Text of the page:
If you are thinking about filing for bankruptcy, you are likely wondering
what will happen to your tax refund during your case. In this blog, we
explain what you can do to keep your tax refund if you are thinking about
Is My Refund Part of the Bankruptcy Estate?
Yes, your refund is considered a part of your bankruptcy estate. Once your
bankruptcy is filed, any of the assets that you own will become a part
of the bankruptcy estate, including your tax refund. You will have a trustee
appointed to your estate, who will collect your assets and liquidate them
to pay the debts you owe to your creditors. In most
Chapter 7 cases, the person who filed for bankruptcy doesn’t have enough assets
that can be used to pay-off creditors.
Trustees often go after tax refunds because it doesn’t take the same
amount of effort that liquidating other assets does. Unlike real estate
and other valuable possessions, there isn’t a need to list a tax
refund for sale. Instead, the trustee can just cash the refund check and
use the money to pay your creditors as they see fit.
If you want to keep your refund, but also need to file for bankruptcy,
you might want to try filing your tax return and spending your refund
before you declare bankruptcy. However, before you start spending your
refund, you should speak with a lawyer about how to keep a detailed record
of your purchases. Your attorney can also advise what items and expenses
you should spend your refund on.
In general, your tax refund can be used for household expenses, such as:
- Rent/ Mortgage Payments
- HOA Dues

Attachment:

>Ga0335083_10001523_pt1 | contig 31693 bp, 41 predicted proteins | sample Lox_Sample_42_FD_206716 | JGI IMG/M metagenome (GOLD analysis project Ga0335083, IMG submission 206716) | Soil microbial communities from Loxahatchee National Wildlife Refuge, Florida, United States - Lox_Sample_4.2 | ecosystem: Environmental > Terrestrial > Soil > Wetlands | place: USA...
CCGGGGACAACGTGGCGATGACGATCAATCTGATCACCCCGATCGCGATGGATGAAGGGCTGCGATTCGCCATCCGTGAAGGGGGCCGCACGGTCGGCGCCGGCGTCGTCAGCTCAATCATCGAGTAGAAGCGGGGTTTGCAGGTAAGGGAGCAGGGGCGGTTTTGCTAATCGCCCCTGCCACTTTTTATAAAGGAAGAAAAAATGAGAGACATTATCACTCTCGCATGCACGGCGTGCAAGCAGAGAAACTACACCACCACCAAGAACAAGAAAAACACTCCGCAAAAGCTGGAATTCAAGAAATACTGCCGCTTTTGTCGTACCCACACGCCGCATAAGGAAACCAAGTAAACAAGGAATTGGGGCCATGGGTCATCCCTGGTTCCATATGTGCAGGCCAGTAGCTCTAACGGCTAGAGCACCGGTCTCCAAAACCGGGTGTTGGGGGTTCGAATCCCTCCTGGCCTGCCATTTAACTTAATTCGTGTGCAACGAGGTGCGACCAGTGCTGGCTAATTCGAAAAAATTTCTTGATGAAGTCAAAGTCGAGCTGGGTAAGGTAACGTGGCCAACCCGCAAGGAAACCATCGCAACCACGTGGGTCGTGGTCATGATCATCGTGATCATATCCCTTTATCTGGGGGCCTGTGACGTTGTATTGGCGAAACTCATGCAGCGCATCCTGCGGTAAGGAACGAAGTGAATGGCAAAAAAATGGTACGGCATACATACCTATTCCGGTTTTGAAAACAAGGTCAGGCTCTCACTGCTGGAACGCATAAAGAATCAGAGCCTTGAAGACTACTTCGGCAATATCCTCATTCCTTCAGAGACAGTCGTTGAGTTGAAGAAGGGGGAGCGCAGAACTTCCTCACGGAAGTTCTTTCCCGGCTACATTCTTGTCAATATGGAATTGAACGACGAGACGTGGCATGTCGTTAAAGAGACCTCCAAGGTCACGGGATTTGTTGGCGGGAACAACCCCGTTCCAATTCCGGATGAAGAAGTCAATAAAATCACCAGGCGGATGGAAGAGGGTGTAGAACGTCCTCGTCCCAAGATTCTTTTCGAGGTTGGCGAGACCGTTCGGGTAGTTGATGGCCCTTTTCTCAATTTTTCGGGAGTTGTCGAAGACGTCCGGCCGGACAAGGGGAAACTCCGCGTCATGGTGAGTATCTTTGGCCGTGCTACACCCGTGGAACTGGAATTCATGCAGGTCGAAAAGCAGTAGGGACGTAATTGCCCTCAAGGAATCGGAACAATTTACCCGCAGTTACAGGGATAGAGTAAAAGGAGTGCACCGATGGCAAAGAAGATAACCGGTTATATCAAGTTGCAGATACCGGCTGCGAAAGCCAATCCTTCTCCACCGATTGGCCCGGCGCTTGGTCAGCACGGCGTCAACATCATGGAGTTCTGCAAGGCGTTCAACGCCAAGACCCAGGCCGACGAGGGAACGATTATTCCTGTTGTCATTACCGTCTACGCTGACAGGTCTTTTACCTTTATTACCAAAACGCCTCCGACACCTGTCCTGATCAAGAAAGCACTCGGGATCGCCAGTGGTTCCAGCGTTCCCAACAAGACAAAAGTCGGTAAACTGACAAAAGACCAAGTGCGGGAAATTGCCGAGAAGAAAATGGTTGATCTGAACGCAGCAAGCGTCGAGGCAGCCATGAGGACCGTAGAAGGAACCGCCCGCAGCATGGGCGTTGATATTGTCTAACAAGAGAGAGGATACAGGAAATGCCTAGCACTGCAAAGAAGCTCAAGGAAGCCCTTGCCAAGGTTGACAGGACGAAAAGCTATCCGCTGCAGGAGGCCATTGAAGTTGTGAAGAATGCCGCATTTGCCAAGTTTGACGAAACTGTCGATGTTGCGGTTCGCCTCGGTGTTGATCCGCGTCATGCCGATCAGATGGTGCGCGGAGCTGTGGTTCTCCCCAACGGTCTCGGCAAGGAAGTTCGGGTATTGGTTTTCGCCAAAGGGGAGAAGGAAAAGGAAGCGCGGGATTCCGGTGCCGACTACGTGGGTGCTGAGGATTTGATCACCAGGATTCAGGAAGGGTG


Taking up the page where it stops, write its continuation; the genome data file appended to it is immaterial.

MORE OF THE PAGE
- Medical & Dental Expenses
- Education Expenses
- Car Payment
- Vehicle Repairs & Maintenance
- Home Repairs & Maintenance
Be careful with what you spend your tax refund on, using it to repay debts
to family, friends, and credit card companies might cause your trustee
to object, in which case you will be forced to hand over your refund,
even if you have already spent a portion of it.
When you go to file for bankruptcy, you want to have the smallest amount
of the refund in your account that you possibly can. If you have a retirement
account, you might be able set aside a portion of your tax refund into
that account. A skilled attorney can tell you how to use your retirement
accounts to manage your tax refund. Unfortunately, if you don’t
have your tax refund by the time you file for bankruptcy, the trustee
will be entitled to the refund once you finally receive it.
Do you have more questions about protecting your tax refund in bankruptcy?
Our team of St. Augustine bankruptcy lawyers can give you the answers
you’re looking for. Call (904)-637-1839 to request your free consultation today.